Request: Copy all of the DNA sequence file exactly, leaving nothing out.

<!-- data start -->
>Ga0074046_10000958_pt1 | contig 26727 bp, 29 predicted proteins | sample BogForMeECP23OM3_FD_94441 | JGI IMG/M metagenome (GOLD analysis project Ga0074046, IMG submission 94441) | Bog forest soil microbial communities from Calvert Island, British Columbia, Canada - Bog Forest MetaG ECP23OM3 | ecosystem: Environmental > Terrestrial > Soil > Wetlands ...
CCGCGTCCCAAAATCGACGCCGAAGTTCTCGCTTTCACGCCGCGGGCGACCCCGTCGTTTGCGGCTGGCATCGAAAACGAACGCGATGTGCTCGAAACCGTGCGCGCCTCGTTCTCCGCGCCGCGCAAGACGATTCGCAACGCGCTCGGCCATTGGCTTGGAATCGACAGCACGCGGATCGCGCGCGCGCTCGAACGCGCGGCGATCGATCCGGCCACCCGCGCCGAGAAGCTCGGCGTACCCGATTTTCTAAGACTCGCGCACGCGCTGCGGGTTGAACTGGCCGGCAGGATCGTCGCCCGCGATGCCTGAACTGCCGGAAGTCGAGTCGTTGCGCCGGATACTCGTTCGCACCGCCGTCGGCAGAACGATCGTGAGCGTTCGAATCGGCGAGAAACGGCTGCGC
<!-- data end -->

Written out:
>Ga0074046_10000958_pt1 | contig 26727 bp, 29 predicted proteins | sample BogForMeECP23OM3_FD_94441 | JGI IMG/M metagenome (GOLD analysis project Ga0074046, IMG submission 94441) | Bog forest soil microbial communities from Calvert Island, British Columbia, Canada - Bog Forest MetaG ECP23OM3 | ecosystem: Environmental > Terrestrial > Soil > Wetlands ...
CCGCGTCCCAAAATCGACGCCGAAGTTCTCGCTTTCACGCCGCGGGCGACCCCGTCGTTTGCGGCTGGCATCGAAAACGAACGCGATGTGCTCGAAACCGTGCGCGCCTCGTTCTCCGCGCCGCGCAAGACGATTCGCAACGCGCTCGGCCATTGGCTTGGAATCGACAGCACGCGGATCGCGCGCGCGCTCGAACGCGCGGCGATCGATCCGGCCACCCGCGCCGAGAAGCTCGGCGTACCCGATTTTCTAAGACTCGCGCACGCGCTGCGGGTTGAACTGGCCGGCAGGATCGTCGCCCGCGATGCCTGAACTGCCGGAAGTCGAGTCGTTGCGCCGGATACTCGTTCGCACCGCCGTCGGCAGAACGATCGTGAGCGTTCGAATCGGCGAGAAACGGCTGCGC